How Soon We Forget

I went out for drinks with some new co-workers last night. All in all it was a good day, as I had lunch on the company and a few Newcastles on the corporate card. The main TVs in this dive bar kept showing Fox News (dude), and there was information on 9/11 that kept appearing on the crawl. I casually mentioned it in conversation and the subject was quickly changed. No one wanted to talk about it.

On 9/11, I was in a hospital room at Emory University in Atlanta, a little more than a week out of a three-week coma due to a staph infection. I was scheduled to get a PICC line inserted that day, so early in the afternoon I got in the wheelchair and a very talkative man took me to radiology. My parents had already dealt with putting their lives on hold to watch me sleep for three weeks in critical condition. I had suffered quite a few hallucinations due to the medication given me to get out of the coma. Watching planes fly into buildings to me computed as somewhat more plausible than the average American. Still, as this man pushed me along the halls, talking about planes still flying over the Atlantic that may or may not need to be shot down, the mood was a bit somber.

The radiology room itself was very cold. To cope, the staff put many warm blankets over my body, keeping my left arm exposed where they were to insert the line. The radio was on and nobody knew anything. Schools were cancelled and all air traffic had been halted hours ago. The staff told me that the line would hurt, much like inserting an IV. It did but I didn’t peep and the folks there seemed to be impressed. The line went all the way to my heart and allowed me to continue taking the antibiotics that were killing the staph infection, and my red blood cells. I had to get a new line in a couple of weeks when the first one got clogged. I also got a new antibiotic and eventually left the hospital for good.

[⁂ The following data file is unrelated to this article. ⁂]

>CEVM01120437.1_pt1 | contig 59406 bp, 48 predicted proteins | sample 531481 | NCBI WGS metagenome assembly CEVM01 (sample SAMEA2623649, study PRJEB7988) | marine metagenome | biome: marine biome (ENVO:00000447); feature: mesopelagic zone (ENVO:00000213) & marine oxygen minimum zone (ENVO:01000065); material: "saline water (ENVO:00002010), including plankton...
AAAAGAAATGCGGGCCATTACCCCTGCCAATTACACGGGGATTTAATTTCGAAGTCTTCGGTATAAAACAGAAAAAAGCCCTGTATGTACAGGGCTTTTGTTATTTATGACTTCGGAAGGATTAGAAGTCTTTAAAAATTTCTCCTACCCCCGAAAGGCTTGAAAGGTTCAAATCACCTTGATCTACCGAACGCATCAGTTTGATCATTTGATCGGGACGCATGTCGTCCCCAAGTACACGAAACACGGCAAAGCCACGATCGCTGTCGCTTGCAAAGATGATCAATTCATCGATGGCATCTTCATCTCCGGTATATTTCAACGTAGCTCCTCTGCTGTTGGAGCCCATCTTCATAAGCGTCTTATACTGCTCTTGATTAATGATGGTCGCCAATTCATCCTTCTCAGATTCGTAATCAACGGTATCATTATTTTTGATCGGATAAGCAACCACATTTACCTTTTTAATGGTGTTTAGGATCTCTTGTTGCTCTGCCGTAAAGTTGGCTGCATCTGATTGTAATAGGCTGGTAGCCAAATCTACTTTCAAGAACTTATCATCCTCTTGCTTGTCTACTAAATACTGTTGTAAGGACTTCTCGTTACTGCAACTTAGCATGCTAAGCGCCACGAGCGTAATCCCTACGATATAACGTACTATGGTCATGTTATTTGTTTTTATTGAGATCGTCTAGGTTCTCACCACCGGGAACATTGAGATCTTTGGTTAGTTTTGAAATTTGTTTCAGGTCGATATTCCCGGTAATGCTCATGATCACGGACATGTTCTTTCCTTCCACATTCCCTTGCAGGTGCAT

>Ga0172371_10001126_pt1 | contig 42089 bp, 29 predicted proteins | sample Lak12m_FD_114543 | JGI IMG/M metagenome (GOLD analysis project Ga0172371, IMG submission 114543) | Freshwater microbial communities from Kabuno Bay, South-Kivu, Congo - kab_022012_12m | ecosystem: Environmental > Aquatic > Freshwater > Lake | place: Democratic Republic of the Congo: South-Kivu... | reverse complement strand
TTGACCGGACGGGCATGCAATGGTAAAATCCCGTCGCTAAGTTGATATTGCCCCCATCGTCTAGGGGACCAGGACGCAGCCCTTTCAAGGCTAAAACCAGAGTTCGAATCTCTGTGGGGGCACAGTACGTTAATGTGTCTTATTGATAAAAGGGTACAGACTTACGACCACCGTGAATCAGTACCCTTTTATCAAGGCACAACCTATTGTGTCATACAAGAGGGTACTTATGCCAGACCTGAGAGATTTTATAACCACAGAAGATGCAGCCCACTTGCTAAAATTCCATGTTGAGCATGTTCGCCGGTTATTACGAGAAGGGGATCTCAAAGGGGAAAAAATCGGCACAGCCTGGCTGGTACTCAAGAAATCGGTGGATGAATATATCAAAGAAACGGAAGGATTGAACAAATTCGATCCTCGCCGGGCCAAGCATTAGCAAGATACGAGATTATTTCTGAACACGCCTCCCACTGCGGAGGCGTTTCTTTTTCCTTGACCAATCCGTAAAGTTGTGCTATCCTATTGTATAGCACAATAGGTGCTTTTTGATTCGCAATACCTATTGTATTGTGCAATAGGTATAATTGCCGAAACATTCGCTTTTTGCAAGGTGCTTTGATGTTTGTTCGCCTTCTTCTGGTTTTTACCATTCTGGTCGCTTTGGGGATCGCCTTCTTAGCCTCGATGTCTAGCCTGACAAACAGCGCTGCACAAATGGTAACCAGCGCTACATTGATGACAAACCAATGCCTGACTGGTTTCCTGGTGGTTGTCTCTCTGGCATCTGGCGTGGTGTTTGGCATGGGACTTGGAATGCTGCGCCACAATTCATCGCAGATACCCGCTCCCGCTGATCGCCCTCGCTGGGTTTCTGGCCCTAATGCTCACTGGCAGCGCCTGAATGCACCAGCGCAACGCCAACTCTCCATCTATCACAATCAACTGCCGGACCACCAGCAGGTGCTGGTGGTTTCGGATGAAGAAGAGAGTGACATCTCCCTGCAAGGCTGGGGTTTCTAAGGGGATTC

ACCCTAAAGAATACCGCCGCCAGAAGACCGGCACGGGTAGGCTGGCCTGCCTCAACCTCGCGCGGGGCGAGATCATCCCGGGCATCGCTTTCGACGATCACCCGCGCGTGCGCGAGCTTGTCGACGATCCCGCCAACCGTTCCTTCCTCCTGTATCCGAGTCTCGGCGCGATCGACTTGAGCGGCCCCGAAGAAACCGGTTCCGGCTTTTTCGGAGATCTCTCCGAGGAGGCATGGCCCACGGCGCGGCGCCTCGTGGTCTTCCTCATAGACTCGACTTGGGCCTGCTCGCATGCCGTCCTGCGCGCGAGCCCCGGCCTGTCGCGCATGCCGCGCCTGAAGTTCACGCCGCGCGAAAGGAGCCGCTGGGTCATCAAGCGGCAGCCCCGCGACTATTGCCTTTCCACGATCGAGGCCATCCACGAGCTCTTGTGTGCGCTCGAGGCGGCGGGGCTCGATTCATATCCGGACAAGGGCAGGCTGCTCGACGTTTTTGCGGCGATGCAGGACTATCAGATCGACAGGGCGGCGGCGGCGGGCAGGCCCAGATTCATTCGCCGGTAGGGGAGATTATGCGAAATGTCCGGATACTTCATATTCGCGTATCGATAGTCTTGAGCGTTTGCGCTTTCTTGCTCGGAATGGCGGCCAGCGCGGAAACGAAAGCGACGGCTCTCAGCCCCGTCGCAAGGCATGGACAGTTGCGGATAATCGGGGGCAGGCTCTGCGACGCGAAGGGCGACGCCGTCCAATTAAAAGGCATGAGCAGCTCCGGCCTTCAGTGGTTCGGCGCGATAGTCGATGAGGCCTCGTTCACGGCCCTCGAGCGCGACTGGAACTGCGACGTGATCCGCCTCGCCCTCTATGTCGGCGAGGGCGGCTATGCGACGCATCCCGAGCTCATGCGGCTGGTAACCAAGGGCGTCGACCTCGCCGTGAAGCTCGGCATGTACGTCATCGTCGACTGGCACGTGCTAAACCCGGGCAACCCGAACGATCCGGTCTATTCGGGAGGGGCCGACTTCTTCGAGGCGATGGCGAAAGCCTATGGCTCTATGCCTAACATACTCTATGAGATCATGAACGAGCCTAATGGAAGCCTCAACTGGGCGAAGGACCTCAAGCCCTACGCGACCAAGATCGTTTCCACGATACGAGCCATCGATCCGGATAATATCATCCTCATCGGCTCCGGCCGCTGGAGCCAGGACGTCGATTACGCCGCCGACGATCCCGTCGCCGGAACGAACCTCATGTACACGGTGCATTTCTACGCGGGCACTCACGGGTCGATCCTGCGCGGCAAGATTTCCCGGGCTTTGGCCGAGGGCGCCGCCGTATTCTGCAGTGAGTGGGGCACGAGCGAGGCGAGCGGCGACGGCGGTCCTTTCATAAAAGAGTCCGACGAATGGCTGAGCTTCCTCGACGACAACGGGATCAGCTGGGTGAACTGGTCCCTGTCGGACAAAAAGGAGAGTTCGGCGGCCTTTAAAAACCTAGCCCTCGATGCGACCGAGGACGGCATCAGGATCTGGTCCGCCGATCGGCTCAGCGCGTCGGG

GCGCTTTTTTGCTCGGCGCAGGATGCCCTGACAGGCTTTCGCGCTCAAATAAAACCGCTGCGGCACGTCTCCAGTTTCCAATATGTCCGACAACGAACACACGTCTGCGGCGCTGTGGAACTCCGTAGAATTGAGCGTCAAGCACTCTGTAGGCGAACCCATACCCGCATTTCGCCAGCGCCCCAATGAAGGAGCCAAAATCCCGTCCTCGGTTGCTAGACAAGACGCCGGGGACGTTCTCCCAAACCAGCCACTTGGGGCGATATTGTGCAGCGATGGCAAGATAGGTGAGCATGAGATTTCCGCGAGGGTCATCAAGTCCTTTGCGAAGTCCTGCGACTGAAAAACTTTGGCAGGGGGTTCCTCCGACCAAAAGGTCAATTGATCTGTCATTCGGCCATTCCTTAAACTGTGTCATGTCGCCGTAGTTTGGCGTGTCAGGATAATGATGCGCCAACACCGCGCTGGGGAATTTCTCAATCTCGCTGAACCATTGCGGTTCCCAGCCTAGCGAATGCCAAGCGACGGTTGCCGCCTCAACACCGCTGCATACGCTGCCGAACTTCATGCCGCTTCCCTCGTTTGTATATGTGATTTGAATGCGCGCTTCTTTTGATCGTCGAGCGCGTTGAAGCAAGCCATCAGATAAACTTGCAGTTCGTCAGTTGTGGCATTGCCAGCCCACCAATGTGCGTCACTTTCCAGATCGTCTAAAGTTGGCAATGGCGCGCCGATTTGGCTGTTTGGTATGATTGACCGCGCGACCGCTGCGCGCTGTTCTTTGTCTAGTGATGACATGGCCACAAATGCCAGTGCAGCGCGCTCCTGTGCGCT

There was a moment, sitting in my room watching large buildings crash into the earth, that I realized how many people were dying at that moment. I was as emotionally receptive as I’ve ever been. It hurt so much that I told my parents to turn off the TV.

I think it’s important to revisit our memories of that day. It’s the only collective memory our generation is likely to have. I like remembering when the sound of music on a commercial brought me to tears. There was a time when I was so fragile, yet so strong.

We bring you back to reality with a discussion about fantasy baseball.

To prove how desperate and unthorough I am, I used one of my precious roster moves this morning to pick up Ty Wigginton, who’s actually injured. Brandon Phillips, one of my best players, broke his finger this week and is finished. I needed a 2B after dropping Dan Uggla earlier this week. My offense is weak because my opponent is projected to get 80 innings pitched this week and I’m trying to catch up. I don’t think it’s going to happen. I have four starters tonight but he still has seven starts left over the weekend. The 29-inning gap is too much but I might be able to make the two-win gap. When you’ve been in first or second place all year and are losing 11-2 with four days left, you’re going to do everything in your power to extend the season.

One Response to How Soon We Forget

  1. Steve September 12, 2008 at 6:09 pm #

    Zach, you are an excellent writer. I (heart) you. Steve

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